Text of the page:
After severe storms or flood water quality can change, affecting plants, soil, livestock, irrigation, domestic use and general on-farm activities. Primary producers are encouraged to test the quality of water to allow remedial action before damage occurs to equipment, production losses are experienced, or the health of animals or people is compromised.
Primary producers who are eligible for the Special Disaster Grant for storms and flood may claim water testing expenses.
Understand the quality of water to ensure its suitability for livestock, irrigation, general on-farm and domestic use.
In our industry leading laboratory, DPI’s world-class scientists employ accredited testing techniques, systems and technologies to deliver independent, quality assured data on the condition of a particular body of water. Water quality testing can determine if water sources will encrust or corrode irrigation equipment, highlight plant and animal nutrient problems, identify the suitability of irrigation water for fertiliser application or indicate the levels of effluent in irrigation water.
Water quality can affect plants, soils, livestock, irrigation equipment, domestic use and general farm activities. Farm water comes from a number of different sources and so its quality varies.
Knowing your water quality allows you to plan for water treatments to avoid problems caused by poor water quality. It is important to identify and correct water quality problems that may affect on-farm use and productivity.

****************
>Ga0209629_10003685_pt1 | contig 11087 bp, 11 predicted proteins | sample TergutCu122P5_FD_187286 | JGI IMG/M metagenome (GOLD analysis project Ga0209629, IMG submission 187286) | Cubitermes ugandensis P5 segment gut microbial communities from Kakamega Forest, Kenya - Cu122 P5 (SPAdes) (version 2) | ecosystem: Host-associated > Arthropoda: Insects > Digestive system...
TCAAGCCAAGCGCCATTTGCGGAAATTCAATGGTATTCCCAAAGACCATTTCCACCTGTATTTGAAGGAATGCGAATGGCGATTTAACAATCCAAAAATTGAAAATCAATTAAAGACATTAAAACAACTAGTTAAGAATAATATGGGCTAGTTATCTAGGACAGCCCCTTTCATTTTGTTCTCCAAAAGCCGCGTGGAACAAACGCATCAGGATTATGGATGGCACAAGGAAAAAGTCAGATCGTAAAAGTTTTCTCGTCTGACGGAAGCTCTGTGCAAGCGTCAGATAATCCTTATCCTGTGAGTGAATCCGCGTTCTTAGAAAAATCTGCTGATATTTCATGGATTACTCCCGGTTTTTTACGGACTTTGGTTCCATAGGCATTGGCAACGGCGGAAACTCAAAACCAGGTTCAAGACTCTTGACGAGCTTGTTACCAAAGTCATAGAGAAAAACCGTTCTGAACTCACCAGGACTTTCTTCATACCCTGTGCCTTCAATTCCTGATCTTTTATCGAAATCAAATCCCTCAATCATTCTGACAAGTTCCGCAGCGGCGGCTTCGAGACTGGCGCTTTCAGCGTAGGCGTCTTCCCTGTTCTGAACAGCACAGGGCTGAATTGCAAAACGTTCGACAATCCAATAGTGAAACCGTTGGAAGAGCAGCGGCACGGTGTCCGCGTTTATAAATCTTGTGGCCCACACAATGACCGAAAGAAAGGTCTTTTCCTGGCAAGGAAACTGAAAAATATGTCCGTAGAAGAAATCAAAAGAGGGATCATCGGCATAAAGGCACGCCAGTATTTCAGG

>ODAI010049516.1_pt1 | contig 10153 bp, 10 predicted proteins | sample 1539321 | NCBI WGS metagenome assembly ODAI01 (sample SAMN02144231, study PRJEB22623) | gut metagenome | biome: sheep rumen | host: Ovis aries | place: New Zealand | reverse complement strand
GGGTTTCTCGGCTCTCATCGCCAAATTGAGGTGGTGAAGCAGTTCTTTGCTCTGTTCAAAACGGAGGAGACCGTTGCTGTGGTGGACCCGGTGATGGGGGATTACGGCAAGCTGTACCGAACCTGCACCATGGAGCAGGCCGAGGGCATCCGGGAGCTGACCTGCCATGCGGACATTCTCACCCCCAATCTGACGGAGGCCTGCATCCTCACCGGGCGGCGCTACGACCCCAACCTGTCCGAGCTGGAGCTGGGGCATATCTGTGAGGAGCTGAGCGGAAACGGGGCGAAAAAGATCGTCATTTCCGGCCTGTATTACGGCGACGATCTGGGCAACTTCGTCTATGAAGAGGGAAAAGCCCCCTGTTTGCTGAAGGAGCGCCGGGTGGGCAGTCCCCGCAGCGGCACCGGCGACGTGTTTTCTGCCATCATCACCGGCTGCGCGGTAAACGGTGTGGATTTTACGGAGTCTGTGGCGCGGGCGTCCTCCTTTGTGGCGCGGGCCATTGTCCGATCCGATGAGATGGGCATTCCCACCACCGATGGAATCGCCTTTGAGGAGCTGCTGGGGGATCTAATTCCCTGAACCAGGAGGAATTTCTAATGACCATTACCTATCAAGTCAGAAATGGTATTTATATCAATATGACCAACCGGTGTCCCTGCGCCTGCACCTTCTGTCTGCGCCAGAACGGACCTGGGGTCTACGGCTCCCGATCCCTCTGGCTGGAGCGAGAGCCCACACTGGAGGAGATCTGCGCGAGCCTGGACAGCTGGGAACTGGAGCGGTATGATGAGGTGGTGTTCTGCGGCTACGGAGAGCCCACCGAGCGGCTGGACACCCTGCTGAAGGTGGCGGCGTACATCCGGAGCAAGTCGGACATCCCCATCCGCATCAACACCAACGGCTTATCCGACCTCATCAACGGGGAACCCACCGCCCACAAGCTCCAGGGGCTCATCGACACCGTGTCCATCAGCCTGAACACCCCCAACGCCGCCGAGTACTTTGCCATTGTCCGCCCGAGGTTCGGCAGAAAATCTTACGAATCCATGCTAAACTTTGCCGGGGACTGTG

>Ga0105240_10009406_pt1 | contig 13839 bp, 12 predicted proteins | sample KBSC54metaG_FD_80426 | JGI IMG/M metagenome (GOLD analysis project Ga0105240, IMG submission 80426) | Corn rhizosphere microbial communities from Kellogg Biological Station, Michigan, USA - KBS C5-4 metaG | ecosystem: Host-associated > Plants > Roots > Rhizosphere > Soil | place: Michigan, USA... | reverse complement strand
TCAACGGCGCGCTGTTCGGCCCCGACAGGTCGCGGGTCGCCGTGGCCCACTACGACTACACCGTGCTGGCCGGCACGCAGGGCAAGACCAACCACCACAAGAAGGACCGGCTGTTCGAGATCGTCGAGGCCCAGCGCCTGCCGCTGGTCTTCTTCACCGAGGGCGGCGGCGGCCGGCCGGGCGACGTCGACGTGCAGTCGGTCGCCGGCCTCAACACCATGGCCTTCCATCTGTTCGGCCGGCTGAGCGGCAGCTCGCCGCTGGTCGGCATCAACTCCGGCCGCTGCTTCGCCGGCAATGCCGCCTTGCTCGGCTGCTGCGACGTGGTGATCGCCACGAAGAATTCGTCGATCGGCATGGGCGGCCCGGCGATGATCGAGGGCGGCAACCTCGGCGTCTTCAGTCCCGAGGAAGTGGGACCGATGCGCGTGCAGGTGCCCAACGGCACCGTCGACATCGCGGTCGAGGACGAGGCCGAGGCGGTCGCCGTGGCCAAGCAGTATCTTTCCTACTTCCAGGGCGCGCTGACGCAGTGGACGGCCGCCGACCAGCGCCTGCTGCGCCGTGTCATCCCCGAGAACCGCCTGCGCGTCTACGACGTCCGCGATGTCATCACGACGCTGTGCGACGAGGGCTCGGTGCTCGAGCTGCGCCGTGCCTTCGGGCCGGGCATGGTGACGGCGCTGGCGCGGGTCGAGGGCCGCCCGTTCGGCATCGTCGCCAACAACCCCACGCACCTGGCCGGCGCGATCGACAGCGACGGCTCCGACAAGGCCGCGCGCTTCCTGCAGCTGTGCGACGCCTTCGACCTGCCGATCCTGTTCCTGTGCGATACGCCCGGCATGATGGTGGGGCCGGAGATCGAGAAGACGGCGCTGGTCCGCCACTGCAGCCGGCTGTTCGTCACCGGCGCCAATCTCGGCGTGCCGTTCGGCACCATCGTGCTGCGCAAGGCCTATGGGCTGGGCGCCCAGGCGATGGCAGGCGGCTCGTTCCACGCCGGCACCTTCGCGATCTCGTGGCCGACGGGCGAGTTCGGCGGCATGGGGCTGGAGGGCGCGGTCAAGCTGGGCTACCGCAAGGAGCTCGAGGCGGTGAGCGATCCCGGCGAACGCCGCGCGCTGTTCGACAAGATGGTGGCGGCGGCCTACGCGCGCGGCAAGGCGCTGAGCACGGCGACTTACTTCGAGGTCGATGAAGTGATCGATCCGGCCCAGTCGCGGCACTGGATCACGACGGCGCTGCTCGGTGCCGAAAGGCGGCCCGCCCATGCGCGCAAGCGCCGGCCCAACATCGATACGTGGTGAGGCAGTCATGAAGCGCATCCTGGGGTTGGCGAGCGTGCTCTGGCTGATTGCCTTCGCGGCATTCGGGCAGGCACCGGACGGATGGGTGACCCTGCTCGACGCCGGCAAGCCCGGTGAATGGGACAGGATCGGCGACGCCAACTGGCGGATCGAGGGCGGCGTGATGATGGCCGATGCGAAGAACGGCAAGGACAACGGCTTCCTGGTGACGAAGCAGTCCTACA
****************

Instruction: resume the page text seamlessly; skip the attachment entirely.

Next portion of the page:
Chemical changes cannot be detected by eye or smell and require chemical analysis to be detected.
If you have any doubts about the quality of water you intend to use for irrigation, stock, human consumption or other domestic
purpose, you should get it tested.
Water quality does not stay constant therefore it is recommended that water is tested before use and sometimes during use. It can vary from season to season and needs to be monitored regularly. Regular monitoring allows you to take remedial action before too much damage occurs or there is a loss of production. Depending on the intended use of the water, the frequency of testing required will vary.